Feeds

Microsoft wants pacemaker password tattoos

The keys to my heart are on my foot

The Essential Guide to IT Transformation

A Microsoft researcher has suggested tattooing passwords on patients with pacemakers and other implanted medical devices to ensure the remotely-controlled gadgets can be accessed during emergencies.

The proposal, by Stuart Schechter of Microsoft Research, is the latest to grapple with the security of implanted medical devices equipped with radio transmitters they can be controlled without the need for surgery. Besides pacemakers, other types of potentially vulnerable devices include insulin pumps and cardiac defibrillators.

In 2008, researchers demonstrated that heart monitors were susceptible to wireless hacks that caused pacemakers to shut off or leak personal information. But equally devastating are scenarios in which physicians are unable to provide emergency care because they don't have the access codes needed to control the devices.

In a paper published last week, Schechter proposed that access to such devices be controlled with encryption similar to what's used on wi-fi networks. Access keys would then be tattooed on patients using ink that's invisible under most conditions.

"We propose that a user-selected human-readable key be encoded directly onto patients using ultraviolet-ink micropigmentation, adjacent to the point of implantation," he wrote. "To increase reliability the encoding could be augmented to include an error correcting code and/or be replicated in full on the base of the patient's leftmost foot - at the arch."

Equipment used to remotely communicate with the implanted devices would be equipped with an ultraviolet light and a keypad or touchscreen for transmitting the code.

Schechter said patients can't be counted on to provide the code because they may forget it or lose consciousness during an emergency. Bracelets, meanwhile, may reveal the patient's condition to strangers or potential attackers. Passwords transmitted by RFID, or radio frequency identification, technology, are susceptible to snooping, he said.

The proposal comes five months after boffins from Switzerland suggested using ultrasound waves as a way to prevent attacks on radio-controlled pacemakers.

A PDF of Schechter's paper is here. ®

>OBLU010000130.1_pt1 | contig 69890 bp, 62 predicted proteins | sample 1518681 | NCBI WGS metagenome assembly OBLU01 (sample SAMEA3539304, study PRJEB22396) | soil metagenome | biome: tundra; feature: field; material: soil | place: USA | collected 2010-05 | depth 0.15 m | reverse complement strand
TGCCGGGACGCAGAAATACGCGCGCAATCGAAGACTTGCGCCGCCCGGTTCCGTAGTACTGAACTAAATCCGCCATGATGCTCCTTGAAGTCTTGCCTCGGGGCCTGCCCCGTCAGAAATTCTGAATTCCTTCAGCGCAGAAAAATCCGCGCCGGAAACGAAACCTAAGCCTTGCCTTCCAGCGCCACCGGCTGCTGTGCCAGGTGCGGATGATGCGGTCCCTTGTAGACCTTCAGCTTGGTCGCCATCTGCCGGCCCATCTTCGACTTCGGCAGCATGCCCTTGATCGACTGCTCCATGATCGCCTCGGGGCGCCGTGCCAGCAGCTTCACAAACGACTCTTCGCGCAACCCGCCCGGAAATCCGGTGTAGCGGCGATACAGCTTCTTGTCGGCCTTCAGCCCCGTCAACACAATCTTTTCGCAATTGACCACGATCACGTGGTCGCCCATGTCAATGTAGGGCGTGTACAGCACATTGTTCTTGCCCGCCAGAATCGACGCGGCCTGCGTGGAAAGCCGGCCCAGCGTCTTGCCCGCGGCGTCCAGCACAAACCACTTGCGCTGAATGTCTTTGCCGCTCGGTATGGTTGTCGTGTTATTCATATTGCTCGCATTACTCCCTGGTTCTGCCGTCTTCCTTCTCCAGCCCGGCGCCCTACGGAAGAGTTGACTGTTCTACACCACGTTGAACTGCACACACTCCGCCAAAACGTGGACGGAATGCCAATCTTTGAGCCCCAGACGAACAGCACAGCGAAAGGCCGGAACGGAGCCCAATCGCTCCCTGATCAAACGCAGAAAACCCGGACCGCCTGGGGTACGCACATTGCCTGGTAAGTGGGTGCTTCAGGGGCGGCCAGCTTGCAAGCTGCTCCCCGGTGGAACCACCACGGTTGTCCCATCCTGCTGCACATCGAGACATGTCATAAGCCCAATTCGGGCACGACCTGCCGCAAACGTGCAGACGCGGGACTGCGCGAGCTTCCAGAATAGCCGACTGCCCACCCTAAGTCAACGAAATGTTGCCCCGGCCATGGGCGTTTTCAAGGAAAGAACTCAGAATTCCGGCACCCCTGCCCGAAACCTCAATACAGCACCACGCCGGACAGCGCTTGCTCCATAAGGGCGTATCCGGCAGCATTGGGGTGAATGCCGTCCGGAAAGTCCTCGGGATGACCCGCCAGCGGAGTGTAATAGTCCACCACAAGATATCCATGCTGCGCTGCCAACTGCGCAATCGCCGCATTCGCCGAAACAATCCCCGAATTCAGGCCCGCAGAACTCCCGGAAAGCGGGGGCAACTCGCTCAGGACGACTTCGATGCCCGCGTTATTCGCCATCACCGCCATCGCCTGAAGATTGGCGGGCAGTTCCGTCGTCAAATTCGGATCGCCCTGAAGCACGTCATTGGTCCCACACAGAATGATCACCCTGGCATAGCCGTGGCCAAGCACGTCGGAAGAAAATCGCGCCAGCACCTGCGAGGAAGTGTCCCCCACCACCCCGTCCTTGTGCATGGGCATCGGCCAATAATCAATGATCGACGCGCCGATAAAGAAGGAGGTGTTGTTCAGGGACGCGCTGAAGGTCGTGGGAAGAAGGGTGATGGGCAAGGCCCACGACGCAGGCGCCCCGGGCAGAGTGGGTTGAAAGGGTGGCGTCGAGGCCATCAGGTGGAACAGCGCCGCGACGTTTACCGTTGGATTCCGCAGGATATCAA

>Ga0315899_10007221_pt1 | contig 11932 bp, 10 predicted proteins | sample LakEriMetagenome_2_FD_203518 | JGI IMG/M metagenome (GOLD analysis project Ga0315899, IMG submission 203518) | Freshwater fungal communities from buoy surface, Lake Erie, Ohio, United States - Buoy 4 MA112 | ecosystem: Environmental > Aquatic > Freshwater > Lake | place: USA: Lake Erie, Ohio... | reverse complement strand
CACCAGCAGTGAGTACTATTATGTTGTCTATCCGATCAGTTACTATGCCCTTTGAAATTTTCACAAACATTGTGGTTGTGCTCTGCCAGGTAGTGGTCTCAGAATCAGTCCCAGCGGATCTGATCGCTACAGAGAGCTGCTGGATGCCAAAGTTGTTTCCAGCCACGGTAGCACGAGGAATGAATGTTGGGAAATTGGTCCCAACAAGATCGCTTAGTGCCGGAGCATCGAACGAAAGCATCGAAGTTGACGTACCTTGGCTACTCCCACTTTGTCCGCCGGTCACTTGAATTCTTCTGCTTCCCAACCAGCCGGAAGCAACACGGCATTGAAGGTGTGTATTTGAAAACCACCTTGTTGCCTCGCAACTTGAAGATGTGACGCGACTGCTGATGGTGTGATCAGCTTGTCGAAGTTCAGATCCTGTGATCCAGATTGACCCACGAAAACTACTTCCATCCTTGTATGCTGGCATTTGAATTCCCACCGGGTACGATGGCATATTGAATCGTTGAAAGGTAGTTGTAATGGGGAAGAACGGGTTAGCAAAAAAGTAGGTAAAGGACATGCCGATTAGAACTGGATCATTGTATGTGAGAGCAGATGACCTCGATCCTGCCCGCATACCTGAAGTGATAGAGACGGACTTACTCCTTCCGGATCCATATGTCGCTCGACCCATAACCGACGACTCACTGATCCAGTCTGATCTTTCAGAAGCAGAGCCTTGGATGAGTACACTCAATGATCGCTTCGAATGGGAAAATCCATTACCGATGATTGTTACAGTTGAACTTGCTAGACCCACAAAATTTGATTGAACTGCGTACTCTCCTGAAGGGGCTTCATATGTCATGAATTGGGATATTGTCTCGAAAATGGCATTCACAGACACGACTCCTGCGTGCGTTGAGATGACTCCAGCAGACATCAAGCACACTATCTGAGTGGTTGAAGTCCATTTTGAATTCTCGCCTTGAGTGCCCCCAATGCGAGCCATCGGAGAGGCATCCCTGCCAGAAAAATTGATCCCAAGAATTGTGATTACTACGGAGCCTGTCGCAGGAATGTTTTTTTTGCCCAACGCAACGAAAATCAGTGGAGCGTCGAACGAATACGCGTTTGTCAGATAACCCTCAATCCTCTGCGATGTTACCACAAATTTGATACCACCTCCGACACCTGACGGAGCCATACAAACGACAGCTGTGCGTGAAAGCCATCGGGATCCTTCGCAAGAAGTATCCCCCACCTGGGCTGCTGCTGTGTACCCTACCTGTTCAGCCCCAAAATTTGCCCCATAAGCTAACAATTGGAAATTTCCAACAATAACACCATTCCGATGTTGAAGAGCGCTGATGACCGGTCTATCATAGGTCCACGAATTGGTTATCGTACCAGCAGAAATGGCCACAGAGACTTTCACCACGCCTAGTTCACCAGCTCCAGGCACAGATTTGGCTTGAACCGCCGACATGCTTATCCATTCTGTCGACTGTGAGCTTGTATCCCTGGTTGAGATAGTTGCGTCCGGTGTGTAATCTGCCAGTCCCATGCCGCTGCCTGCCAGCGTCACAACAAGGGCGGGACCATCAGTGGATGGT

Build a business case: developing custom apps

More from The Register

next story
14 antivirus apps found to have security problems
Vendors just don't care, says researcher, after finding basic boo-boos in security software
'Things' on the Internet-of-things have 25 vulnerabilities apiece
Leaking sprinklers, overheated thermostats and picked locks all online
iWallet: No BONKING PLEASE, we're Apple
BLE-ding iPhones, not NFC bonkers, will drive trend - marketeers
Only '3% of web servers in top corps' fully fixed after Heartbleed snafu
Just slapping a patched OpenSSL on a machine ain't going to cut it, we're told
Multipath TCP speeds up the internet so much that security breaks
Black Hat research says proposed protocol will bork network probes, flummox firewalls
How long is too long to wait for a security fix?
Synology finally patches OpenSSL bugs in Trevor's NAS
Israel's Iron Dome missile tech stolen by Chinese hackers
Corporate raiders Comment Crew fingered for attacks
Tor attack nodes RIPPED MASKS off users for 6 MONTHS
Traffic confirmation attack bared users' privates - but to whom?
Roll out the welcome mat to hackers and crackers
Security chap pens guide to bug bounty programs that won't fail like Yahoo!'s
prev story

Whitepapers

Implementing global e-invoicing with guaranteed legal certainty
Explaining the role local tax compliance plays in successful supply chain management and e-business and how leading global brands are addressing this.
Boost IT visibility and business value
How building a great service catalog relieves pressure points and demonstrates the value of IT service management.
Why and how to choose the right cloud vendor
The benefits of cloud-based storage in your processes. Eliminate onsite, disk-based backup and archiving in favor of cloud-based data protection.
The Essential Guide to IT Transformation
ServiceNow discusses three IT transformations that can help CIO's automate IT services to transform IT and the enterprise.
Maximize storage efficiency across the enterprise
The HP StoreOnce backup solution offers highly flexible, centrally managed, and highly efficient data protection for any enterprise.